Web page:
Stinson J. held that an arbitral award that purports to compel third parties to comply with the arbitration dispute resolution process is an excess of jurisdiction and an error in law. He cited Rampton v. Eyre,  O.J. No. 5222 (S.C.J.) (no active online link available), Pirner v. Pirner, 1997 CanLII 12165 (ONSC) and Machinists, Fitters and Helpers, Local 3 v. Victoria Machinery Depot Company Limited, 1960 CanLII 290 (BC CA).
The impact on Cetaris US was subtle but decisive:
“ Del further argues that the determination of profits for Cetaris US directed to be performed by ASI and Cetaris Canada is only “[f]or purposes of the 50/50 agreement” between Del and Ric. The problem with that submission is that, as a result of such determination, Cetaris US would be obliged to remit that sum to Del. Thus the result of the arbitration was to purport to bind or govern the affairs of a non-party.
 As mentioned above, Cetaris US was not a party to the arbitration agreement. Despite the fact that this issue was raised by Ric at the pleadings stage, Del took no steps to add Cetaris US as a party. Consistent with the authorities quoted above, Cetaris US cannot be bound by a decision made in an arbitration process to which it was not a party.
 Cetaris US is a distinct legal entity, separate and apart from its controlling shareholder, Ric. This was recognized by the arbitrator himself in Award No. 3 dated April 12, 2016, in which he commented (at para. 28) that he had “serious doubts that I possess the authority or jurisdiction in these proceedings to give effect to a corporate reorganization of Cetaris US, a Delaware corporation that is not a party to this arbitration.” In my respectful view, despite that concern, this is what the arbitrator went on to do in Award No. 5: he removed certain corporate authority from the board of directors of Cetaris US and assigned it to the board(s) of ASI and Cetaris Canada. In so doing, he “dispose[d] of the rights of non-parties to the arbitration” and thereby exceeded his jurisdiction.”
Though the Ric parties were obliged to abide by all the other determinations made by the arbitrator in the award, paragraph 14 was set aside as an excess of jurisdiction.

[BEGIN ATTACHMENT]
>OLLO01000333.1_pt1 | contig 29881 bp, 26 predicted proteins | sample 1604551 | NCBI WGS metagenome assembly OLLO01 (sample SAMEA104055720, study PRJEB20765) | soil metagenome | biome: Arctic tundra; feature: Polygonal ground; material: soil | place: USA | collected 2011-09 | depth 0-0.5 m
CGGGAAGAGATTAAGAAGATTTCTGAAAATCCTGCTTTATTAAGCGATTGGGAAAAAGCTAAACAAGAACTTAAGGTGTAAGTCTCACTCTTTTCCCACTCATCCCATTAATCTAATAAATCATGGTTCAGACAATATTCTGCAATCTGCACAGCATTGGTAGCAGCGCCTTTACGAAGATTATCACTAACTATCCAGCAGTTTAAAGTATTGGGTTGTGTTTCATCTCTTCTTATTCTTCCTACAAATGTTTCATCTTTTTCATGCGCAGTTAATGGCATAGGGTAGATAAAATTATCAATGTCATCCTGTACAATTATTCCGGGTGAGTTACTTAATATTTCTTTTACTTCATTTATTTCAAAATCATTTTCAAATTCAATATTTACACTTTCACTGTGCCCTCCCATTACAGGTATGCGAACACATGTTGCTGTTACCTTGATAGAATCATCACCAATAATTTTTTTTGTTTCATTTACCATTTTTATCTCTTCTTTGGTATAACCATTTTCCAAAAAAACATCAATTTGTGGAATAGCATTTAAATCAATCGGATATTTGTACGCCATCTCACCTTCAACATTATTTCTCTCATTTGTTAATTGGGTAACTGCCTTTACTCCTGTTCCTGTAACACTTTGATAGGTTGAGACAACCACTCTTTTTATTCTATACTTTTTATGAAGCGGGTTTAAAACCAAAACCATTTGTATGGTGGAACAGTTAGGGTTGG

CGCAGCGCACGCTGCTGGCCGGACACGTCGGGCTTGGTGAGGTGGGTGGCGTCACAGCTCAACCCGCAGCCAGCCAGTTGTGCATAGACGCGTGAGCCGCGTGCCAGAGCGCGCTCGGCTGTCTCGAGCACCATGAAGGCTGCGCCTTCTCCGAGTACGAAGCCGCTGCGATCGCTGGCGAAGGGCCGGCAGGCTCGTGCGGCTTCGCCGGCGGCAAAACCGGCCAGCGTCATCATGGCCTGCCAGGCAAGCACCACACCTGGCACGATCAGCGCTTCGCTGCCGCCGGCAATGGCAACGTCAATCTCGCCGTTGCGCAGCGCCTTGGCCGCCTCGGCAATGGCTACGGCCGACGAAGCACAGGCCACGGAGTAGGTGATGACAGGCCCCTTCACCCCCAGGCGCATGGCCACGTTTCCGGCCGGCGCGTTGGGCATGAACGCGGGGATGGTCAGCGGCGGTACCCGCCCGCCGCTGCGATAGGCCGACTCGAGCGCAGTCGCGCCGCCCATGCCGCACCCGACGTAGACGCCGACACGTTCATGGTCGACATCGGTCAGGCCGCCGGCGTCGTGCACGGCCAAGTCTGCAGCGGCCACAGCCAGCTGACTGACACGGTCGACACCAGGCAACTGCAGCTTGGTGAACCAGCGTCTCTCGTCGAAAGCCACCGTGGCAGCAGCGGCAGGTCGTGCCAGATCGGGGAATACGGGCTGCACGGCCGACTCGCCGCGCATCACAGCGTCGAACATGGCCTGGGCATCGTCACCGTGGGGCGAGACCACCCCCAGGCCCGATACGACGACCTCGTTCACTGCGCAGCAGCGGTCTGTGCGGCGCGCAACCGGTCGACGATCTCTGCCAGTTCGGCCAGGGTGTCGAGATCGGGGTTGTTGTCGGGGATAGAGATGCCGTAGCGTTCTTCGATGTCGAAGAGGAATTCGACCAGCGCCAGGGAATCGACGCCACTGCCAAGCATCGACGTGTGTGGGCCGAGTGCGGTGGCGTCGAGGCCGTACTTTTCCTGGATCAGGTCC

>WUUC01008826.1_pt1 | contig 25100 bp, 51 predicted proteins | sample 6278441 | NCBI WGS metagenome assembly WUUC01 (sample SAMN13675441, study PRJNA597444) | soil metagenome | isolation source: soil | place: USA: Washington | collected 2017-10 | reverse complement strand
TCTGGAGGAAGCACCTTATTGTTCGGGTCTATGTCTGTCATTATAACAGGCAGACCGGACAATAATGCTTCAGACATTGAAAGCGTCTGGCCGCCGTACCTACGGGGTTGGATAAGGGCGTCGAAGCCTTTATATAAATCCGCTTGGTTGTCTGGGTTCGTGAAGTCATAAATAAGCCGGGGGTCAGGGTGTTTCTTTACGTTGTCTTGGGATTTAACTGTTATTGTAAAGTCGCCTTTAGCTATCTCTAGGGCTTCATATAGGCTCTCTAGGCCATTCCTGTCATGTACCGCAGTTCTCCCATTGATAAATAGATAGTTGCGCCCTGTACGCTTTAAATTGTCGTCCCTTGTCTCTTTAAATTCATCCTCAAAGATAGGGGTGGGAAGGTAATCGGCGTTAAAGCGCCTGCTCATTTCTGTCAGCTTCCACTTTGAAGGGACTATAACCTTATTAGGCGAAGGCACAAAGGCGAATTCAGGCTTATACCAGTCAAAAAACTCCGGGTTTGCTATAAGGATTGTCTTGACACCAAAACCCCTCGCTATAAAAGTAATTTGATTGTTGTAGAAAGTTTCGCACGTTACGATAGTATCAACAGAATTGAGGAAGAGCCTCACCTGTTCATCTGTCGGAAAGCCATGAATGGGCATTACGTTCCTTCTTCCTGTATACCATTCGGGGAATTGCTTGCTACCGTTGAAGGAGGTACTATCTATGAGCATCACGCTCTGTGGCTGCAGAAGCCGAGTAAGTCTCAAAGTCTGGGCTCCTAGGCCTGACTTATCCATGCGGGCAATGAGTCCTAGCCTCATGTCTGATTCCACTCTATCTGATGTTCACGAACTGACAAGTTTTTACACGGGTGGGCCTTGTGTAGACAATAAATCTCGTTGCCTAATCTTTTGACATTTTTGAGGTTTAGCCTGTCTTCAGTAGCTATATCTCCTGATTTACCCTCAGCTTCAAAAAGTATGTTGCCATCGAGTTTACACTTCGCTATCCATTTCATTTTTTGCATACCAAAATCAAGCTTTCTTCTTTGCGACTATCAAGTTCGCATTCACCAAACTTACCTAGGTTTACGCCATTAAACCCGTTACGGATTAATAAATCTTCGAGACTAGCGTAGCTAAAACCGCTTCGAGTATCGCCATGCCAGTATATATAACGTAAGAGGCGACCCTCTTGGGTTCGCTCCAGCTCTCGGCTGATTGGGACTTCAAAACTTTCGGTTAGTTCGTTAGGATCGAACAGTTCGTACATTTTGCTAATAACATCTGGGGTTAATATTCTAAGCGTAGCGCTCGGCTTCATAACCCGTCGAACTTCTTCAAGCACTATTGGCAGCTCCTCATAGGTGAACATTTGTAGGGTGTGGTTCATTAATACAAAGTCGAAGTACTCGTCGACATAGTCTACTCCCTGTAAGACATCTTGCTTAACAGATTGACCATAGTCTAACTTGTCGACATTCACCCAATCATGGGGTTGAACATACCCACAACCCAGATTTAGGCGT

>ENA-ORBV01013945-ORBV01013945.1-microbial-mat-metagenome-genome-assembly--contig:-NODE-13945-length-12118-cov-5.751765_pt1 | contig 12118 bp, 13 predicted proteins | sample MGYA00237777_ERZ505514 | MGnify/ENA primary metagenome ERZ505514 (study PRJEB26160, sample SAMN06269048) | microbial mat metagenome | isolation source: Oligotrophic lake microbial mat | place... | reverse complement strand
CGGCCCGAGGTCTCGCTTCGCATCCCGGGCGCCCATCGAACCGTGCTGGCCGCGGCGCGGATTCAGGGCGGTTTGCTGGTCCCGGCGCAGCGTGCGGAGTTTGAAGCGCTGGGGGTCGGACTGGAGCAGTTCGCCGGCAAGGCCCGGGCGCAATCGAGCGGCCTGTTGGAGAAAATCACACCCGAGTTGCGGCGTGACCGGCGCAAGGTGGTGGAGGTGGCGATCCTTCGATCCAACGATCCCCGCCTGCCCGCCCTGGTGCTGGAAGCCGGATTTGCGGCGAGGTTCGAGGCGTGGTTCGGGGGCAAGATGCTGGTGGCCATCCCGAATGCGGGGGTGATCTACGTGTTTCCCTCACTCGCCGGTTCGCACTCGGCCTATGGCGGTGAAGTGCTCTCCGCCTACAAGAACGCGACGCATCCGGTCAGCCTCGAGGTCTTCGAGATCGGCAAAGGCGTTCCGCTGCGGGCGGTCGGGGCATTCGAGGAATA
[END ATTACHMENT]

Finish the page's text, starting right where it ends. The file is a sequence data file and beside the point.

Stinson J. allowed the appeal, in part, but continued on in order to determine how best to assist the parties to adhere to the undertaking to arbitrate. Using his authority under section 45(5) to confirm, vary, set aside or remit the award back to the arbitrator with directions about the conduct of the arbitration, Stinson J. declined to redraft paragraph 14 himself. Rather, he explained that the arbitrator had to “fashion a suitable directive” which Stinson J. stipulated achieve the following:
“ What the parties need to do is fashion a suitable directive to Ric to include in the formal judgment that will oblige him to (1) carry out fully the implementation of the 50/50 agreement to which he is bound; (2) cause the affairs of Cetaris US to be carried out in a fashion consistent with that obligation, including the timely determination of its profits consistent with the arbitrator’s conclusions, together with remittance of the funds owing; and (3) disclose fully and regularly to Del all information regarding Cetaris US that is required for Del to be satisfied that Ric is discharging his obligations properly.”
Such terms ought to be discussed by the parties beforehand and Stinson J. ordered the parties to discuss and propose such wording to the parties. “In this fashion a suitable and uncontestable directive can be incorporated into the arbitrator’s final formal judgment that will guide and govern the parties’ future conduct”.
He declined to grant or dismiss the Del parties’ cross-application to enforce the other portions of Award No. 5, determining that he remained available to do consider the cross-application at a later time if need be once the final award issued.
Stinson J.’s directions demonstrate supple but firm efforts to hold parties to the limits of their bargain. Those directions underlined (a) that the bargain only binds the parties to it and (b) the arbitrator was best placed to finesse the wording of a result determined through the arbitral process, aided by the parties who went through it.